Pearson, who represents Protestants in the United States, describes her role within the Assembly Worship Committee as "an opportunity to use my imagination and creativity along with traditional Protestant values in order to bring alive the sentiments of local U.S. churches." Furthermore, "I want to be sensitive to what we (the Assembly Worship Committee) can do to make a home for all faiths. I don't want the `superior' American attitude to shine; I only want to bring the gifts from my faith to the committee," Pearson said.
Thangaraj, who represents the Church of South India which includes the Epis-copalian, Methodist, Presbyter-ian and Congregational denominations, is a minister and has written hymns that are included in the Church of South India's prayer book. In terms of his role within the Assembly Worship Committee, Thangaraj wants to represent India by "trying to achieve liturgy which is spiritually inclusive to all faiths as well as suggesting music and songs which may enhance this spiritual inclusiveness."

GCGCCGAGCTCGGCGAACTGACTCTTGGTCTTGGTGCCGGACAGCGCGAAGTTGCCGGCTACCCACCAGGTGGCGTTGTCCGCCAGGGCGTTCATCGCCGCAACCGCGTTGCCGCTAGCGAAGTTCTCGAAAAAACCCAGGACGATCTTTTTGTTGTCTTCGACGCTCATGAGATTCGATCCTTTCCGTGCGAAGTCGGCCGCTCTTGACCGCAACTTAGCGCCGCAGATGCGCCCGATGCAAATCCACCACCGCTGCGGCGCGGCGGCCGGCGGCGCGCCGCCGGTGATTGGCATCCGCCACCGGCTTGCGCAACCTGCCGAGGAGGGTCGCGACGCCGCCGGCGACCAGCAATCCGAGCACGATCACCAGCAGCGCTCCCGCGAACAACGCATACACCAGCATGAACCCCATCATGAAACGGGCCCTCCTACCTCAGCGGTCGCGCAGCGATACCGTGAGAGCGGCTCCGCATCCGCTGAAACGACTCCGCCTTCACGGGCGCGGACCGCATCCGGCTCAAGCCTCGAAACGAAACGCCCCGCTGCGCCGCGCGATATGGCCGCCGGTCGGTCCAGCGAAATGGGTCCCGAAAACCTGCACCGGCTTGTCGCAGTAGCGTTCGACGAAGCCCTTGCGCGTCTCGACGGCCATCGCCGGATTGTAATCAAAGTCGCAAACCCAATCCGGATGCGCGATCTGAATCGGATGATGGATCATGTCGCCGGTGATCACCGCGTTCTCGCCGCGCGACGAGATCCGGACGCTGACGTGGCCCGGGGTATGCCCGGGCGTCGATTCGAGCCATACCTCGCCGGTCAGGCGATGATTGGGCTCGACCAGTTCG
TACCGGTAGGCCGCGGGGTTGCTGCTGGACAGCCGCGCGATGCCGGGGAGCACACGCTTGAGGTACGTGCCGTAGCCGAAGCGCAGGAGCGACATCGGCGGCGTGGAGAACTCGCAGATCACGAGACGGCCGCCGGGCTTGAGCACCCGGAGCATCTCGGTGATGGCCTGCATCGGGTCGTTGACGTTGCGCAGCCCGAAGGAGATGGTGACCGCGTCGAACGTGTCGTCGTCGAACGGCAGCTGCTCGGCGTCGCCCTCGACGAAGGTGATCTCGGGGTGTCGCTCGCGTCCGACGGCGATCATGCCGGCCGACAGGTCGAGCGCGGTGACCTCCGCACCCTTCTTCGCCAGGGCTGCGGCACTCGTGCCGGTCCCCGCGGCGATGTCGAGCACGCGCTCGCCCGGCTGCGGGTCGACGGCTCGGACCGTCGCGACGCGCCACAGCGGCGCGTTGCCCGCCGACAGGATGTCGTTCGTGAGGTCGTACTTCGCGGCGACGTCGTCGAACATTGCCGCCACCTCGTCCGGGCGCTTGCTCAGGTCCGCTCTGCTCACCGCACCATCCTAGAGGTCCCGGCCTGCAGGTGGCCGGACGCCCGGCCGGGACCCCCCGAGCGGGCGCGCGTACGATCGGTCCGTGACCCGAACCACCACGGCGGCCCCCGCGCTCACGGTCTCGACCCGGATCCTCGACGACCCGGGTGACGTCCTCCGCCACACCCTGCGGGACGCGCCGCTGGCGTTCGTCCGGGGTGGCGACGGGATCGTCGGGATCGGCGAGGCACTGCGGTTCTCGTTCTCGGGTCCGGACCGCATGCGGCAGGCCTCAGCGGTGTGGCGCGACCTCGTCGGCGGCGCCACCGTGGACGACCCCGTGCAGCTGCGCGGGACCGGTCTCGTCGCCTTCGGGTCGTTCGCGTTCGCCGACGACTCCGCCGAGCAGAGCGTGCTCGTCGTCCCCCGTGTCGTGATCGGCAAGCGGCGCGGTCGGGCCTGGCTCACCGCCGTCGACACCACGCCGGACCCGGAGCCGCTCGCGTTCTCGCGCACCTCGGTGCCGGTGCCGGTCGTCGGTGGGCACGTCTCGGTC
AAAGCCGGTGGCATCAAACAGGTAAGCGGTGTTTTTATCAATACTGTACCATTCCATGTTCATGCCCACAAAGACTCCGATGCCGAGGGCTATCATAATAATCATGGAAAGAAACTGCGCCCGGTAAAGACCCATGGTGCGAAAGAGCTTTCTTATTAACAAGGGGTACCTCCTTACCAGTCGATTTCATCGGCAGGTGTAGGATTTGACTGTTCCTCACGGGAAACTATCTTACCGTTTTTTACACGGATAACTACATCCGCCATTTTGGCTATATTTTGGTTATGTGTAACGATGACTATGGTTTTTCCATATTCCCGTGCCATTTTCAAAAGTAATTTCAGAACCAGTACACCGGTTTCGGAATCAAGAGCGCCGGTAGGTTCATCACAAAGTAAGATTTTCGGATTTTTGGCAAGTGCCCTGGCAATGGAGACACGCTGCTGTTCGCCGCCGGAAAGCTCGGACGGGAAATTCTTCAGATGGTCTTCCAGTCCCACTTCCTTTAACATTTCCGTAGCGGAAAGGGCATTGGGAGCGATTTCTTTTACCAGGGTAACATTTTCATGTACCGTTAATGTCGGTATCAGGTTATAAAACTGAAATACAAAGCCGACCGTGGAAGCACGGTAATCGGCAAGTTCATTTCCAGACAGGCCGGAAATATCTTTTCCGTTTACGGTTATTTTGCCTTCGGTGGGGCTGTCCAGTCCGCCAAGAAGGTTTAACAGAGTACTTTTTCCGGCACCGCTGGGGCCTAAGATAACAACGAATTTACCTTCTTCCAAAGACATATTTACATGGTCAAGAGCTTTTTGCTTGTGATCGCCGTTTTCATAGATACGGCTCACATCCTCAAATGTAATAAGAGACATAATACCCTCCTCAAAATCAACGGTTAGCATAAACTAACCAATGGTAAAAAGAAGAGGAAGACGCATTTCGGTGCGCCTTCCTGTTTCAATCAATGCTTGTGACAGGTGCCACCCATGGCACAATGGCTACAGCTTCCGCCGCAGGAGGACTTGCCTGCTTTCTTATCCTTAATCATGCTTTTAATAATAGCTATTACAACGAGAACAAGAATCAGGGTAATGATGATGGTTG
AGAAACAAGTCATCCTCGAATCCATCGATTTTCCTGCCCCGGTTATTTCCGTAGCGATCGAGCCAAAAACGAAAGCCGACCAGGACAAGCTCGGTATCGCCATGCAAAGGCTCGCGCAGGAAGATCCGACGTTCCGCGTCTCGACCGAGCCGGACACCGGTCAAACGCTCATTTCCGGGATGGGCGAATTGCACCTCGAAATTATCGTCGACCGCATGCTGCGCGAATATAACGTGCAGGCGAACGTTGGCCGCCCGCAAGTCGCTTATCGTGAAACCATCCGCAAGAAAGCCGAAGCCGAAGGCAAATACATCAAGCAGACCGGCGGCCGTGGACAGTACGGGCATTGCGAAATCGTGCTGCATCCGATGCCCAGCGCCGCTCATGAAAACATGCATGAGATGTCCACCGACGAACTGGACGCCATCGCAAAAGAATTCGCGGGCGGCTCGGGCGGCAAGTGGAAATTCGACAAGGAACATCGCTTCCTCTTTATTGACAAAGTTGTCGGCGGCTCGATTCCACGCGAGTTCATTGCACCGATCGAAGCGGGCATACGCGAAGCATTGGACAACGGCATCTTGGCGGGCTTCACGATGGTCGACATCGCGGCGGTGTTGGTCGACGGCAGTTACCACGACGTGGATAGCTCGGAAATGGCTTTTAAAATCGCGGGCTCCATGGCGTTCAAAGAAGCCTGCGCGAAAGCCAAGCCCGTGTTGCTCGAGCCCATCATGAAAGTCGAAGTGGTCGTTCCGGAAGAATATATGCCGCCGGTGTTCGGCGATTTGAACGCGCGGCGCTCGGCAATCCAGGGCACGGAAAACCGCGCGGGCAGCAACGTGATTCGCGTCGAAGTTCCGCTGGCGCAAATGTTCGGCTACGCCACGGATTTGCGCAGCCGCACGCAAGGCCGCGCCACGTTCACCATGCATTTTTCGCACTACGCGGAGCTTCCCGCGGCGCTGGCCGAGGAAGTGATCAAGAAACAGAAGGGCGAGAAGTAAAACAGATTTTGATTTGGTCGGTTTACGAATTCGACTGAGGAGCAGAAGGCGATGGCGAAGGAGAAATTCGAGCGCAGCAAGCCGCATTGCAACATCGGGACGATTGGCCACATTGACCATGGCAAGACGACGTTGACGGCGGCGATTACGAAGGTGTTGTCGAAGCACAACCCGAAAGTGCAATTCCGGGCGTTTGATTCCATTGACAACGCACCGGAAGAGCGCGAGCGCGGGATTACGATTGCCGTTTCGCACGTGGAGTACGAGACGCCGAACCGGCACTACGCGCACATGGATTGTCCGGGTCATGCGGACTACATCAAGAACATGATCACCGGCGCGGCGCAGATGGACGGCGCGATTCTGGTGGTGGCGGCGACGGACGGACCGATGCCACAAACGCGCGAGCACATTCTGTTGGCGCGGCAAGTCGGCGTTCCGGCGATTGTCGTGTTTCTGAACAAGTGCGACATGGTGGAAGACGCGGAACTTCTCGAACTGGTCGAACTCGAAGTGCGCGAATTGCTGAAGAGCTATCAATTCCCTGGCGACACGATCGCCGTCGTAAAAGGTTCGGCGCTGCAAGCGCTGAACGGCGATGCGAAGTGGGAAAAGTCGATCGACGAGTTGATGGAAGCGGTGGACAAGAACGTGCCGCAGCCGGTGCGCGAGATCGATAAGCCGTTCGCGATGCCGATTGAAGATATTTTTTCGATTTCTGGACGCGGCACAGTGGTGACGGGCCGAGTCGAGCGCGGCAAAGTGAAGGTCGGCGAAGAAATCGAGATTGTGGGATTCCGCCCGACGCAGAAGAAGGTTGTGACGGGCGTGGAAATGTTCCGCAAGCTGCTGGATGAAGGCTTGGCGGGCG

On a larger scale, the World Council of Churches "holds no administrative or doctoral power," Thangaraj said, "but continues to make quite a bit of suggestions to formal religious and political bodies around the world, including the United Nations." Pearson hopes that her involvement on the Assembly Worship Committee will "help further the WCC's dedication to world peace and the reduction of hunger and over population."
"In short," Thangaraj said, "the Council of Churches is not one church, but an ongoing conversation among churches, with joint action as a key element."
"It is very unusual for two people to be appointed to the council from the same seminary, but I am delighted for Thomas and myself, as well as for Emory's religious community," Pearson said.
The first planning meeting of the Assembly Worship Committee will be held in Geneva this summer. The theme of the 1998 assembly of the WCC will be "turn to God, rejoice in hope."
--Bradley A. Singer